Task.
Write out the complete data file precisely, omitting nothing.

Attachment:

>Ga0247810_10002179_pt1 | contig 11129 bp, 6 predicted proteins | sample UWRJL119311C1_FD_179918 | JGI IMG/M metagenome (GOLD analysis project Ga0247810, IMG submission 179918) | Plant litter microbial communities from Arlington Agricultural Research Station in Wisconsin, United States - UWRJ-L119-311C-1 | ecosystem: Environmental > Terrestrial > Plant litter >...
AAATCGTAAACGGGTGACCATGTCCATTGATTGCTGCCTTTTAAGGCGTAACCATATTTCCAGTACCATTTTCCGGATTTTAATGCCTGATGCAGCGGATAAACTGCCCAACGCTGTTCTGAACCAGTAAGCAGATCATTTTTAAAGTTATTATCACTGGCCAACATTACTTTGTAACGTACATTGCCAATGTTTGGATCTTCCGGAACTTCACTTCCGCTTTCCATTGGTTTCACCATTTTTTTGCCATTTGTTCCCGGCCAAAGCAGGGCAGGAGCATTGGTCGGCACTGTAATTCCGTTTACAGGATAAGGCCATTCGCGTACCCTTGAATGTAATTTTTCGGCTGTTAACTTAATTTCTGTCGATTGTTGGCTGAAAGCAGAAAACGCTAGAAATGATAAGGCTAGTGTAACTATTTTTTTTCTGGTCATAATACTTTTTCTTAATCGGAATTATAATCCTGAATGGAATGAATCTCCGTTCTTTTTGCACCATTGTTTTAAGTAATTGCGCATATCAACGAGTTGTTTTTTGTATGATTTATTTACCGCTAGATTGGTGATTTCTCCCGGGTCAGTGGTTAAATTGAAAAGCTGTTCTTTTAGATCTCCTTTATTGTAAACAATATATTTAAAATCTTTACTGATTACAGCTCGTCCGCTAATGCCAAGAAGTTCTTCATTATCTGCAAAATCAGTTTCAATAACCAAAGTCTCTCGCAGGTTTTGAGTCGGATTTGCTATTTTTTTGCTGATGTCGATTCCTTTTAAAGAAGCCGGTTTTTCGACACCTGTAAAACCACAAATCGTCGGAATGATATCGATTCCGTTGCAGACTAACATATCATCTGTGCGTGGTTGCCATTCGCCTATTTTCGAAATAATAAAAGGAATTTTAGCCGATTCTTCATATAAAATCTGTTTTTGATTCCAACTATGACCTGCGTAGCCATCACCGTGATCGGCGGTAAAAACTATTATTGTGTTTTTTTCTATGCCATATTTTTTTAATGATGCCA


>Ga0247810_10002179_pt1 | contig 11129 bp, 6 predicted proteins | sample UWRJL119311C1_FD_179918 | JGI IMG/M metagenome (GOLD analysis project Ga0247810, IMG submission 179918) | Plant litter microbial communities from Arlington Agricultural Research Station in Wisconsin, United States - UWRJ-L119-311C-1 | ecosystem: Environmental > Terrestrial > Plant litter >...
AAATCGTAAACGGGTGACCATGTCCATTGATTGCTGCCTTTTAAGGCGTAACCATATTTCCAGTACCATTTTCCGGATTTTAATGCCTGATGCAGCGGATAAACTGCCCAACGCTGTTCTGAACCAGTAAGCAGATCATTTTTAAAGTTATTATCACTGGCCAACATTACTTTGTAACGTACATTGCCAATGTTTGGATCTTCCGGAACTTCACTTCCGCTTTCCATTGGTTTCACCATTTTTTTGCCATTTGTTCCCGGCCAAAGCAGGGCAGGAGCATTGGTCGGCACTGTAATTCCGTTTACAGGATAAGGCCATTCGCGTACCCTTGAATGTAATTTTTCGGCTGTTAACTTAATTTCTGTCGATTGTTGGCTGAAAGCAGAAAACGCTAGAAATGATAAGGCTAGTGTAACTATTTTTTTTCTGGTCATAATACTTTTTCTTAATCGGAATTATAATCCTGAATGGAATGAATCTCCGTTCTTTTTGCACCATTGTTTTAAGTAATTGCGCATATCAACGAGTTGTTTTTTGTATGATTTATTTACCGCTAGATTGGTGATTTCTCCCGGGTCAGTGGTTAAATTGAAAAGCTGTTCTTTTAGATCTCCTTTATTGTAAACAATATATTTAAAATCTTTACTGATTACAGCTCGTCCGCTAATGCCAAGAAGTTCTTCATTATCTGCAAAATCAGTTTCAATAACCAAAGTCTCTCGCAGGTTTTGAGTCGGATTTGCTATTTTTTTGCTGATGTCGATTCCTTTTAAAGAAGCCGGTTTTTCGACACCTGTAAAACCACAAATCGTCGGAATGATATCGATTCCGTTGCAGACTAACATATCATCTGTGCGTGGTTGCCATTCGCCTATTTTCGAAATAATAAAAGGAATTTTAGCCGATTCTTCATATAAAATCTGTTTTTGATTCCAACTATGACCTGCGTAGCCATCACCGTGATCGGCGGTAAAAACTATTATTGTGTTTTTTTCTATGCCATATTTTTTTAATGATGCCA